Architecture

Tierpark Berlin

Fanny Zschau Digital Diva Deluxe Tierpark Berlin Schloss Friedrichsfelde
Photo: Tierpark Berlin

Monday we went to Tierpark Berlin, Europe’s biggest animal park. Set in 160 hectares of extensive and varied parkland, it is home to over 9,000 exotic and native animals. The Tierpark is renowned for its Camel Pasture and Flamingo Lagoon, its listed tropical and predator house in the Alfred Brehm building, and its majestic herds of giraffes and elephants. With its historic mansion Schloss Friedrichsfelde, free electric train rides, and nice playgrounds, the Tierpark is a day-trip destination for the whole family. Leave the hustle and bustle of the city behind and embark on a zoological journey around the world. The expansive Tierpark is aso a wonderful place to take a stroll and discover the diversity of the animal kingdom. Don’t forget to check out the Lemur Woods, the free-flight show on the Kiekemal Waldbühne arena, and our beloved petting zoo. The Tierpark hosts a range of events from after-hours tours to children’s birthday parties. Tierpark Berlin also participates in various European and international endangered species programmes.

Tierpark Berlin-Friedrichsfelde
Am Tierpark 125, 10319 Berlin-Friedrichsfelde
Open Daily 9am–18:30pm summer, 9am–15:30pm winter
www.tierpark-berlin.de

Lawrence

Fanny Zschau Digital Diva Deluxe Freeartus Lawrence
Photo: Freeartus

Just home from the grand opening of Lawrence right across the street from the Jewish Synagogue and still impressed how fast the 490 squaremeter space turned into a Syrian restaurant with a stage for live music, a gallery plus coworking spaces. The former Monbijou phamacy was still a big contruction site last week when we sat outside in the sun and enjoyed a cup of fresh mint tea and delicous Baklava, while inside many helping hands were building up the furniture. This weekend the organization Freeartus – artist and refugees united for freedom, who runs the place – surpassed itself: On Friday more than 250 people showed up, started with the current exhibition, featuring works from Osamah Abousor, Dani Hasrouni, Anas Homsi and Bahila Hijaziis curated by Petra Rietz. Then the most amazing buffet filled the tables, and liters of cocktails and Lebanese wine were served, while a happy crowd was dancing to the live music until 2pm. Today was a little slower and more time for relaxed talks – we tried to eat and drink the menu from top to bottom and were listening to another great live act by program director Anas Maghrebi and his friends. Thanks to the whole team – Lawrence will certainly become our favorite playground for many activities and a milestone for manifesting more international friedships and a better unterstanding for Arabic culture.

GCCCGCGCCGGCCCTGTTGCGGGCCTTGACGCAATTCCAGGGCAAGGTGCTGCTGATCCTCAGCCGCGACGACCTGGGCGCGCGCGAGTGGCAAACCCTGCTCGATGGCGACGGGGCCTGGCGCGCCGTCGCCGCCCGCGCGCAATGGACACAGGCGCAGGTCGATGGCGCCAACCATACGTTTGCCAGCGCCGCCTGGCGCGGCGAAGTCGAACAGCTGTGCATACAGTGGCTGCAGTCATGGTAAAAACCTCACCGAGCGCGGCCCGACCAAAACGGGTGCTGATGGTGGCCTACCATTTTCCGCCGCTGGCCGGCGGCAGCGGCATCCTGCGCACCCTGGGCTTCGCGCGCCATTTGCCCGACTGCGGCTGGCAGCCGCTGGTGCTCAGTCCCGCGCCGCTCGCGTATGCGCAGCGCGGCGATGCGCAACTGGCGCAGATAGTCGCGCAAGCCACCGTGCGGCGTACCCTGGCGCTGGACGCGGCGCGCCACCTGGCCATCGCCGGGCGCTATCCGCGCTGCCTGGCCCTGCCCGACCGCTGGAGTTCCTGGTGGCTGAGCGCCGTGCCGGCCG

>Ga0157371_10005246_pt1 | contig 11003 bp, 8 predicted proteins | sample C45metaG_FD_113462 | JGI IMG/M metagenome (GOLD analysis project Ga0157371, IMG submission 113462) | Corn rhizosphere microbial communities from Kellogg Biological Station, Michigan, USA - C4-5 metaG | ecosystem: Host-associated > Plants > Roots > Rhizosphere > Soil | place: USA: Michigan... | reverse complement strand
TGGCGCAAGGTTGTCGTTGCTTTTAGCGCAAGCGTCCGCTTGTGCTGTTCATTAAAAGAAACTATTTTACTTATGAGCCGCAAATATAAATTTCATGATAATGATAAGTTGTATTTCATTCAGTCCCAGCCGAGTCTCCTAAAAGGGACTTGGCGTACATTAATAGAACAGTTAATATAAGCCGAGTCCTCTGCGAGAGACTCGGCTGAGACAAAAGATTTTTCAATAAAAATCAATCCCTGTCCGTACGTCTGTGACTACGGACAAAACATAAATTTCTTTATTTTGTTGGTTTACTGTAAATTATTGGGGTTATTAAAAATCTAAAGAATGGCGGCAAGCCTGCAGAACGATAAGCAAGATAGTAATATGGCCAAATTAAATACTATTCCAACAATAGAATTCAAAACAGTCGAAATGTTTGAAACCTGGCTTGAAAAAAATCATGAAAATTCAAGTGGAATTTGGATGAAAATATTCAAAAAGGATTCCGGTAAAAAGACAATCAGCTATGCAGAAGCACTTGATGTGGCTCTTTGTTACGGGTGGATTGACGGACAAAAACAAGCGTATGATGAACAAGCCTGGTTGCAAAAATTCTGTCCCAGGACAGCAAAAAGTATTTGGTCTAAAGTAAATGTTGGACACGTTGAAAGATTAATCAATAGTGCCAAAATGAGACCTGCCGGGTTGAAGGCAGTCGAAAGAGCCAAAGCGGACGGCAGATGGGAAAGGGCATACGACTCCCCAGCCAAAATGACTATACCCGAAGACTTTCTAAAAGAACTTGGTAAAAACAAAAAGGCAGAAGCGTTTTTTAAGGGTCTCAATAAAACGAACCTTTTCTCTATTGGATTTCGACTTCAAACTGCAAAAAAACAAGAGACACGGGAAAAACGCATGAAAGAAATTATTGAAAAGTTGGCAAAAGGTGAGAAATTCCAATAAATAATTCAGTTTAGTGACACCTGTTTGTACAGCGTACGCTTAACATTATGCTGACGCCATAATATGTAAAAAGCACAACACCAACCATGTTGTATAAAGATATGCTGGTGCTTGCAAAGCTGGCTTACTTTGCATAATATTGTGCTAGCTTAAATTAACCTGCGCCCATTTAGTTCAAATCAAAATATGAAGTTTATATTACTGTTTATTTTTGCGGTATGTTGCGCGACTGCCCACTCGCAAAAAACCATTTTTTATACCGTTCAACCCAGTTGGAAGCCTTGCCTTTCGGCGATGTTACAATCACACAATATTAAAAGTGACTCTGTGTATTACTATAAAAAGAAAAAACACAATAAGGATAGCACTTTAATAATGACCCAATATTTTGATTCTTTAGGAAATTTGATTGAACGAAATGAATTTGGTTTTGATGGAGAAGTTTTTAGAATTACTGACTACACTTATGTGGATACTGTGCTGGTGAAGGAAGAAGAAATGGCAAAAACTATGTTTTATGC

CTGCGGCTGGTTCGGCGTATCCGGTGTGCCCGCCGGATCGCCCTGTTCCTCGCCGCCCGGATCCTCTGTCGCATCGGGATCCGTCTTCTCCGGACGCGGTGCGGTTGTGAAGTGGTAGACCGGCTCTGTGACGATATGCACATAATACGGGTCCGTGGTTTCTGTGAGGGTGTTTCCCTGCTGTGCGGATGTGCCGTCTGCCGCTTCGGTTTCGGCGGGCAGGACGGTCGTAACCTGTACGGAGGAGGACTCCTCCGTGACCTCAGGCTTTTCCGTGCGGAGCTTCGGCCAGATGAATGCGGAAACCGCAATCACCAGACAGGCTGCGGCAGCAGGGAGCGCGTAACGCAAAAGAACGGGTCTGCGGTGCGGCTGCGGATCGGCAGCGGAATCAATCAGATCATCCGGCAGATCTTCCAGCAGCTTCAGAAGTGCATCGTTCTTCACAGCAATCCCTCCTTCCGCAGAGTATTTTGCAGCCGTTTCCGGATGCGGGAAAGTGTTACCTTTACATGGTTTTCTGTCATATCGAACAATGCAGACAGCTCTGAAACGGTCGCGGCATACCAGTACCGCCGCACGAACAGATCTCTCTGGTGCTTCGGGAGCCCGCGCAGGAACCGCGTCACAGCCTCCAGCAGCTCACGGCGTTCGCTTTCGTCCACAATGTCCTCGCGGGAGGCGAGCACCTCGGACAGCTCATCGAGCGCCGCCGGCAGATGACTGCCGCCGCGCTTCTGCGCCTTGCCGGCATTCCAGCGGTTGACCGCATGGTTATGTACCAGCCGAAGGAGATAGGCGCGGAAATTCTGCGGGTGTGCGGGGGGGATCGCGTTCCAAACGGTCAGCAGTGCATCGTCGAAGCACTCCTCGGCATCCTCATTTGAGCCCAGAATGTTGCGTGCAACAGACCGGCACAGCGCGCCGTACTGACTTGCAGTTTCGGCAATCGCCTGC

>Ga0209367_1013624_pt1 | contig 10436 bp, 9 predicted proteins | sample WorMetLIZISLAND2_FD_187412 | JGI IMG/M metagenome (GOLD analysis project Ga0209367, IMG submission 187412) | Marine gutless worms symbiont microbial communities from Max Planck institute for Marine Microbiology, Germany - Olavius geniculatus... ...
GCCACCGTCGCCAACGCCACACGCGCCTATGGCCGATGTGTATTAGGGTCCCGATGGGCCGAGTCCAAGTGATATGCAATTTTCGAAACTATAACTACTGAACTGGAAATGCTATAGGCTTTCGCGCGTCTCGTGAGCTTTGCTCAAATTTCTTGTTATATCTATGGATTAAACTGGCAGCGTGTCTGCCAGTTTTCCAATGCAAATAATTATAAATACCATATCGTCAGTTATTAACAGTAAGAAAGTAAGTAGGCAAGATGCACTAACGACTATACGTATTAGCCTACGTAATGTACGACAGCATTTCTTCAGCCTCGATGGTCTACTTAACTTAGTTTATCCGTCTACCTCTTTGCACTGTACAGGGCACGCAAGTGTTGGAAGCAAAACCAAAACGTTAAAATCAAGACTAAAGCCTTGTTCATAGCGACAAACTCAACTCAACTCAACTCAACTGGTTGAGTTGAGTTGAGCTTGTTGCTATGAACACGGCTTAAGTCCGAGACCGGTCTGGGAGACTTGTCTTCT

Lawrence, Oranienburger Strasse 69, D-10115 Berlin-Mitte
Opening hous daily from 8–midnight, check out the FB page for events:
www.facebook.com/pg/law.berlin

The Feuerle Collection

Photo: The Feuerle Collection